In recent months I’ve chosen to post a few comments on some of the social media sites relating to financial issues and institutions. Unfortunately, I often feel that the views taken, especially by those who originate topics, are either shameless spamming for products or consulting services, or reflections of an immature and incomplete understanding of the current environment for community banking.
My own take is that we learned a great deal during the Great Recession but, somehow, the really important lessons failed to penetrate deeply into the consciousness of many bank managements.
What we should have learned
Here is my relatively short list of lessons to be learned. Banks should take care to not only avoid repeating the errors that led to these lessons, but also avoid the same sorts of outcomes in the future.
1. It’s not just credit.
First and foremost, bankers have to understand that poor credit quality is not the only existential risk to a bank.
We all know firsthand or through extensive anecdotal evidence that bad credit can destroy a bank’s capital base and the confidence of depositors. What we’ve also seen in the years since the collapse of Lehman Brothers are such things as the banking industry having too much capacity and that reputations of individual institutions can be very fragile.
2. We are not dealing effectively with credit risk.
If you and I think of the entire credit cycle—underwriting through servicing to ultimate repayment—as a pneumatic tire, most of us would agree that we often have some flat spots.
My experience as a credit administrator for two large banks for their day and time suggest that underwriting activity is a lot easier to standardize than loan servicing. I also sometimes see this in my expert witness work where a bank has a seemingly strong loan policy and underwriting but its ongoing follow up is inconsistent.
Often there’s no evidence of whether Loan Review or the auditors were aware of lapses that created losses prior to their discovery.
We’re dealing with human beings and we’re all capable of errors and lapses. What we cannot and should not tolerate are casual violations of internal credit controls. Some banks have more work to do in this area.
3. The industry’s talent shortage portends a coming “amateur hour.”
We have a shrinking base of qualified lending talent. Each year brings more retirements to the ranks of seasoned lending staffs. We as an industry have curtailed formal credit training and continuing educational opportunities and we are ceding credit opportunities to non-banking competition.
We have cherry-picked the “easy stuff” like commercial real estate projects and paid less attention to the more varied and diverse credit needs of our customers and prospects.
This inattention has created a vacuum into which many non-banking entrants have penetrated, with too little market-level pushback from traditional community lenders.
4. Regulation and supervision—neither work very well today.
Regulation is a consequence of the importance that banks have in our modern economic society. It’s also a way of implementing and enforcing through the legal process certain legislated societal goals. This reality is at the core of all significant banking regulation ranging from Truth in Lending and Community Reinvestment to Dodd-Frank.
The conversation we urgently need to have as a nation is whether the cumulative effects of bank regulation have been constructive or harmful.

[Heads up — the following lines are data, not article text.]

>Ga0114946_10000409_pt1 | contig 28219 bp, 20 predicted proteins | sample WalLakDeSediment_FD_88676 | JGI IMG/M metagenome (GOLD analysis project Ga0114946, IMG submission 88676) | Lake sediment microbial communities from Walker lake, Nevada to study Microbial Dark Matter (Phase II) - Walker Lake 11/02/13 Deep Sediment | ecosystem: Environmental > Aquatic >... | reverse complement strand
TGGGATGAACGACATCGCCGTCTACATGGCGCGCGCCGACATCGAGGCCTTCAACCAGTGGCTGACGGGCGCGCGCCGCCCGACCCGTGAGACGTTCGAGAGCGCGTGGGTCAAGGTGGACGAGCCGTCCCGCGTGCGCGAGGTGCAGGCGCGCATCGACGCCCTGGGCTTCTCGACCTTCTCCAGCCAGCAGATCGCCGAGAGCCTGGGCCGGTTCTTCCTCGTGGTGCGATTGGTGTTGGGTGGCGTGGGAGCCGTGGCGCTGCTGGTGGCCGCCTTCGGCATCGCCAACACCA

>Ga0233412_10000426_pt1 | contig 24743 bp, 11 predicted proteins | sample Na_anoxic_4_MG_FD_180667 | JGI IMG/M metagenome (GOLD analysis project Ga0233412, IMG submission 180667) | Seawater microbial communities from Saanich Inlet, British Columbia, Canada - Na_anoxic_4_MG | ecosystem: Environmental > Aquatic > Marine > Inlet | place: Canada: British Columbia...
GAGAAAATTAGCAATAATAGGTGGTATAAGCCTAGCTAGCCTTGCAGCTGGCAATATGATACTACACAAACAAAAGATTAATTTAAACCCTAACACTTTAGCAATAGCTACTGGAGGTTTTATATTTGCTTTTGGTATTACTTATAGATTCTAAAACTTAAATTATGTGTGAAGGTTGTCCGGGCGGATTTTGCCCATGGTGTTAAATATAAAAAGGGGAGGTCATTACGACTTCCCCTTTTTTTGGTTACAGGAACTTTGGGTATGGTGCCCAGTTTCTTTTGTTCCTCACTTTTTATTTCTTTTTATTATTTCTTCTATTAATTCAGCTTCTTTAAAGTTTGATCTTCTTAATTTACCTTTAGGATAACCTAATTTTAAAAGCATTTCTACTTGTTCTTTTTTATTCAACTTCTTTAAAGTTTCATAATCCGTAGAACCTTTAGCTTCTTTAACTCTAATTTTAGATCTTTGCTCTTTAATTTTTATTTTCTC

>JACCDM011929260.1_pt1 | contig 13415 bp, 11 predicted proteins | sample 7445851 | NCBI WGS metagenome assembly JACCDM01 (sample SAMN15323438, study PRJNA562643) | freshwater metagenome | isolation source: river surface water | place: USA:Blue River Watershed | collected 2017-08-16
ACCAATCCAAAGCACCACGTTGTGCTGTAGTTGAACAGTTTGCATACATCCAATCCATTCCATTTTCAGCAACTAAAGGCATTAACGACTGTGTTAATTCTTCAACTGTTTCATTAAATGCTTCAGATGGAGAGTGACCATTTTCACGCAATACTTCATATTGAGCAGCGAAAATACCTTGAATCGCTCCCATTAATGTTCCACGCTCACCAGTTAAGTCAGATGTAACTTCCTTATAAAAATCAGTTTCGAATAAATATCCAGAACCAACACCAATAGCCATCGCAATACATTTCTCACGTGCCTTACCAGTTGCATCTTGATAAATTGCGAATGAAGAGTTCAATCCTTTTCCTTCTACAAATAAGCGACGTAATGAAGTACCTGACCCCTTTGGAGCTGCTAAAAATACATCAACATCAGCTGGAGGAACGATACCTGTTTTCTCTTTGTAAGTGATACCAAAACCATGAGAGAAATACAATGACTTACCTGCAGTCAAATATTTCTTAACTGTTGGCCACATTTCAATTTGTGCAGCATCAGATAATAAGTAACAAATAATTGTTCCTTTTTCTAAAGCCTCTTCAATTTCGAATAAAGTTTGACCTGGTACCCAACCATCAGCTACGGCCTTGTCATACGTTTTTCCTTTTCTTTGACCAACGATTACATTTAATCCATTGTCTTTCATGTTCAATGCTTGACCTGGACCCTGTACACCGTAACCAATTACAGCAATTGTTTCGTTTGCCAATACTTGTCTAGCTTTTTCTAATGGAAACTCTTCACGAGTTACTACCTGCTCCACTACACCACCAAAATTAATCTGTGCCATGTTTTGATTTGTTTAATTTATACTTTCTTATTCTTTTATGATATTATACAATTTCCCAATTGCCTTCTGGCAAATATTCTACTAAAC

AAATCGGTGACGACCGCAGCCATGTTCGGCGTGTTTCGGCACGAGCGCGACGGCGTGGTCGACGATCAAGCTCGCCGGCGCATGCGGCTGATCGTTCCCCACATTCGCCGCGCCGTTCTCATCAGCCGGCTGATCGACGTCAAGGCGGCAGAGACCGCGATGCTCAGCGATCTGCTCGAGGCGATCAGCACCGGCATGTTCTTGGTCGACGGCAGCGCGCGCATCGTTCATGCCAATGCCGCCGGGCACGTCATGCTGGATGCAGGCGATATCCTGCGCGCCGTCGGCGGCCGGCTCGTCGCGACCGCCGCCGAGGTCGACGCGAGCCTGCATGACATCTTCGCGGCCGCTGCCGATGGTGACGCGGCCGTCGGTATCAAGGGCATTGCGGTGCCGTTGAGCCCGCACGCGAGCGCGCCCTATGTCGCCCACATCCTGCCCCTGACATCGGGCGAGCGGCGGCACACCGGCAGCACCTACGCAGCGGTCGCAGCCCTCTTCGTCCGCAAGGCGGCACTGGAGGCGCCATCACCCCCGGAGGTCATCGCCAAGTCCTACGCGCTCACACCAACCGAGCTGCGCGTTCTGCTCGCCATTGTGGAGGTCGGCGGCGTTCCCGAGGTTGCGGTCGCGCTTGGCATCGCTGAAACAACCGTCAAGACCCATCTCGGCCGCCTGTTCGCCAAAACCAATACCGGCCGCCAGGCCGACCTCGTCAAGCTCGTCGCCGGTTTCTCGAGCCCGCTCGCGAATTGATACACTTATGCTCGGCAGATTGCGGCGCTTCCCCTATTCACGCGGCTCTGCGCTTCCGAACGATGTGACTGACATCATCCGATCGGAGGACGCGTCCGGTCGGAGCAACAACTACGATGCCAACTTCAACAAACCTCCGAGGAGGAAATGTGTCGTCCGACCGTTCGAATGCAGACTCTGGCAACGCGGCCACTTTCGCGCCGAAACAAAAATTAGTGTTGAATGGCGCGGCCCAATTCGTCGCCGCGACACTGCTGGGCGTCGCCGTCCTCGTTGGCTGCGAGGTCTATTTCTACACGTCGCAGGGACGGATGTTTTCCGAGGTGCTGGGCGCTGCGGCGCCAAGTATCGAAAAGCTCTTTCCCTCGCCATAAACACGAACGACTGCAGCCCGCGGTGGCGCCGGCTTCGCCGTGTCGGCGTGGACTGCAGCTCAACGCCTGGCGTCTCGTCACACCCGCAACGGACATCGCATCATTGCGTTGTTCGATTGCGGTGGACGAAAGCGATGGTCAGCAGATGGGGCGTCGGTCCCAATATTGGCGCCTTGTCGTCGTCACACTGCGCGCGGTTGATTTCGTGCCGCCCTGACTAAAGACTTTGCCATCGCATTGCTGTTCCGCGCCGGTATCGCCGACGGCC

The key question: Is banking a part of the national economy where social engineering schemes should be tried and implemented?
Supervision is the need for assuring a healthy banking system. At its simplest sense, this means a system not plagued by credit problems that endanger liquidity and capital while complying with laws prescribed by the process of regulation.
And, how much of the current and recent regulatory and supervisory environment for banks is punitive rather than corrective?
5. There is too much banking capacity today.
Our nation’s history is replete with examples of the economic tensions between rural and urban. Rural America was historically fearful of urban financial interests and so the ability of banks to grow naturally and organically was circumscribed by artificial restraints on branching, product offerings and the mixing of credit products and services with virtually any other economic activity.
It’s no wonder that technology overran these artificial constraints and left our industry with too much “throughput” capacity. We simply have much more infrastructure than needed for the volumes available. A more sensible discussion is how should we assimilate this excess capacity rather than just how do we attempt to preserve it.
6. We often don’t do adequate due diligence on our trade areas.
While a rising tide may lift all ships, a weak economic environment creates strong headwinds that can undermine credit quality by its impact on local businesses. This is a difficult area for community banks with their relatively more limited geographic franchises than larger institutions.
Concentrations become a serious threat and can destabilize a trade area quickly. We have to be vigilant in our assessment of local business conditions and how quickly these can change, especially where business concentrations exacerbate our own loan portfolio concentrations and are a natural and inevitable part of the landscape. A healthy curiosity and something like the skepticism of a jury evaluating “evidence” will always serve our stockholders well.
These are many of the points that I think we should be talking about as an industry. A mindless preservation of the status quo and nostalgia for former ways that are technologically obsolete are neither politically possible nor economically responsible.
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